The city's trademark, Krakow's oldest "shopping centre", pearl of Renaissance architecture and the headquarters of the first Polish National Museum.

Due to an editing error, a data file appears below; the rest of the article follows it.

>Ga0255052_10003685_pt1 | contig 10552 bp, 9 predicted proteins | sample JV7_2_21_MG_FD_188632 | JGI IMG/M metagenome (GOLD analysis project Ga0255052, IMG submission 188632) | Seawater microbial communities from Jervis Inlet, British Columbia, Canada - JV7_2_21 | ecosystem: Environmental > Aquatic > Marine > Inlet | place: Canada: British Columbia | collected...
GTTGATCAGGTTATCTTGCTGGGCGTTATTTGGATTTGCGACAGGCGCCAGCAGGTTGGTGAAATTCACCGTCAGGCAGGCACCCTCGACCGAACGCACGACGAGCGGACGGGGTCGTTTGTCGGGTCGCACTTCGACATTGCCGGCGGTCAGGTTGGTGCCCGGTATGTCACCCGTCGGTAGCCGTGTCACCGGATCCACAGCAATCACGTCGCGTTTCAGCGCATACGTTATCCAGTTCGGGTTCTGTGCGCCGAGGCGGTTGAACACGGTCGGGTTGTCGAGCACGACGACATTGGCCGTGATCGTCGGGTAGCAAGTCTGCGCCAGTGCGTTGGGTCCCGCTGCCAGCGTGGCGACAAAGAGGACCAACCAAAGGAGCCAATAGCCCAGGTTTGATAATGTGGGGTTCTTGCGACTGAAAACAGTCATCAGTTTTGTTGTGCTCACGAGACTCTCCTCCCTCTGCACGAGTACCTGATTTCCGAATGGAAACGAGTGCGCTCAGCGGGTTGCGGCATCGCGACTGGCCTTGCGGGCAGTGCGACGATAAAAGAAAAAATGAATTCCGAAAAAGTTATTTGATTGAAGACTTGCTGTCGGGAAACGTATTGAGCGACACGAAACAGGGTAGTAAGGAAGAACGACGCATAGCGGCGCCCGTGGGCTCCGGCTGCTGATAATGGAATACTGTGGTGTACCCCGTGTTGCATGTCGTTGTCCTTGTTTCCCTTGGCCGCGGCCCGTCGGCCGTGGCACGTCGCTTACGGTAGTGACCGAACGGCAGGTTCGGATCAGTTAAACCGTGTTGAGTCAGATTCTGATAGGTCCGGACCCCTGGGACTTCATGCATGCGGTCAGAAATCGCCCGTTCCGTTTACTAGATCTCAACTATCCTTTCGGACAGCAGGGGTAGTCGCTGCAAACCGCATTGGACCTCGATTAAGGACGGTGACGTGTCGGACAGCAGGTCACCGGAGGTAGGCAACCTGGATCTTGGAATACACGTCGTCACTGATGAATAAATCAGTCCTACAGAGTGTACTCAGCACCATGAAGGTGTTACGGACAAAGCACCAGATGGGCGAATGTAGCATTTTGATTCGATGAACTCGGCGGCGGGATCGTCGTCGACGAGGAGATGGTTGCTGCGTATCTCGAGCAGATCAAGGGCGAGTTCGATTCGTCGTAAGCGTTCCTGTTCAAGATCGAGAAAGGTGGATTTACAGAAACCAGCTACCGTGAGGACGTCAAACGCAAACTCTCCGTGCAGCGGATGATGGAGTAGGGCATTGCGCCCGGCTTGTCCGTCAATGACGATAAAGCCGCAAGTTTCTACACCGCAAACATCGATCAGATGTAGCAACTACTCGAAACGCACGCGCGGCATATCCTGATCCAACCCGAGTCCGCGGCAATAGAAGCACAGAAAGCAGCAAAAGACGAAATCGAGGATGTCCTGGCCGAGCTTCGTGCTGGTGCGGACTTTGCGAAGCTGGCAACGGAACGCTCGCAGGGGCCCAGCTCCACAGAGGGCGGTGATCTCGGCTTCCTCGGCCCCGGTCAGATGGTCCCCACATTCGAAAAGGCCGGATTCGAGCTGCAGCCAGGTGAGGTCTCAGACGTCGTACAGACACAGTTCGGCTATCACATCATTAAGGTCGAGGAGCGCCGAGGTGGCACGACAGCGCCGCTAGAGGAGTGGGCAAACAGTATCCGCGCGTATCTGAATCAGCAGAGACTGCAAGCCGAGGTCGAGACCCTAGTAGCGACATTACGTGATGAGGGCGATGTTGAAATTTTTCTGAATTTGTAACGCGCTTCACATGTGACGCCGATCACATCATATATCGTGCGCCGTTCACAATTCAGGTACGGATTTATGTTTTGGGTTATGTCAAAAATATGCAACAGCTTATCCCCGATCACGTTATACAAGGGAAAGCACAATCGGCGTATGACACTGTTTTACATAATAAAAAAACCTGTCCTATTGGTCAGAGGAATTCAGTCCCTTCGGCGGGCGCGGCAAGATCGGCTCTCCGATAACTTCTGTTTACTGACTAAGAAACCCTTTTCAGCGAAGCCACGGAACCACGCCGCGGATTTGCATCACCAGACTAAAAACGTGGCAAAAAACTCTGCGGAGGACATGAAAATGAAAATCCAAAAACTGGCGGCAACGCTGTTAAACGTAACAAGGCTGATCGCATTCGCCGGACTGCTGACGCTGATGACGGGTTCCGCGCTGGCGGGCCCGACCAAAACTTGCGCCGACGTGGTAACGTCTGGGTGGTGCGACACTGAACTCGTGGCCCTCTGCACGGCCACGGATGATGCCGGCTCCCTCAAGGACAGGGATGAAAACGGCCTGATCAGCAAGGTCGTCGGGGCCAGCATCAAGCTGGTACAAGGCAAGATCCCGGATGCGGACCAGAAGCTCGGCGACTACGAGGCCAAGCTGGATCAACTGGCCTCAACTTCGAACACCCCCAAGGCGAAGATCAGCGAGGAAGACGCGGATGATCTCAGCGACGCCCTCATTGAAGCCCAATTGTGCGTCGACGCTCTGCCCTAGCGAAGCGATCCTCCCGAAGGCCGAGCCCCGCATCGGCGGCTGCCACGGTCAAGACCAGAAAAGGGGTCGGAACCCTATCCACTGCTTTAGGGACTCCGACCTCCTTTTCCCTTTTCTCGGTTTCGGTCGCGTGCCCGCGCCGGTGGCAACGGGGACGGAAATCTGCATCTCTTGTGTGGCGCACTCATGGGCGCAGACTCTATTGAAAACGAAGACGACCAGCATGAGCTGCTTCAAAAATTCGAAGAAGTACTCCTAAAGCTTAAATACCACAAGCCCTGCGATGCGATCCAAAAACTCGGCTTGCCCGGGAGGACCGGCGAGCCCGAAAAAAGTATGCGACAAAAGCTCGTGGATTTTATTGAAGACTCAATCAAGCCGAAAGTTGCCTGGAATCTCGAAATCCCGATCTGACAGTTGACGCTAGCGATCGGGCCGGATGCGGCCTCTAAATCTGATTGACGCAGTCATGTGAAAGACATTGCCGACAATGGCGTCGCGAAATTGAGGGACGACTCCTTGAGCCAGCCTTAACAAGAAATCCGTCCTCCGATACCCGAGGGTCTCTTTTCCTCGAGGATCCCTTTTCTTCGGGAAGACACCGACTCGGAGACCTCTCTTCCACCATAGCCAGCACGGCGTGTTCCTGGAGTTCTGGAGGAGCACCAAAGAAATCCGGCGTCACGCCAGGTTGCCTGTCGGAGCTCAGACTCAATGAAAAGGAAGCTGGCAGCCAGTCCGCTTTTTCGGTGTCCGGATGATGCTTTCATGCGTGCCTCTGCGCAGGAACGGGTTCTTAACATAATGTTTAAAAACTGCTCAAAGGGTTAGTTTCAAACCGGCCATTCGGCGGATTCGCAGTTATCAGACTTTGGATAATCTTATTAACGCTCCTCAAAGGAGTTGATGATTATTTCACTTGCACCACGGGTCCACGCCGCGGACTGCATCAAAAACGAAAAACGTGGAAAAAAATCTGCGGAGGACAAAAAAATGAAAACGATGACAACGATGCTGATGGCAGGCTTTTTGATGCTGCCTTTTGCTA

The city's trademark, Krakow's oldest "shopping centre", pearl of Renaissance architecture and the headquarters of the first Polish National Museum – the Cloth Hall is one of the city's most important buildings. The first stone market hall stood here just after the city's foundation charter in 1257. The next Gothic building burned down in the mid-16th century, and its remains can still be seen in the underground tourist route below the Market Square. The reconstruction gave the Cloth Hall a renaissance form, making it one of the grander examples of this style in Krakow. The distinctive arcaded parapet and the Mannerist gargoyle sculptures are recognisable "Cracow" motives. The Cloth Hall received its current form in a reconstruction in the years 1875-1879. It was then that the arcades with shops and cafes arose, including the famous Art Nouveau café of Jan Noworolski. In 1879 in the renovated rooms on the first floor of the Cloth Hall, the National Museum was created "for the benefit of the whole nation" (now a branch of the Polish Gallery of 19th-century Art).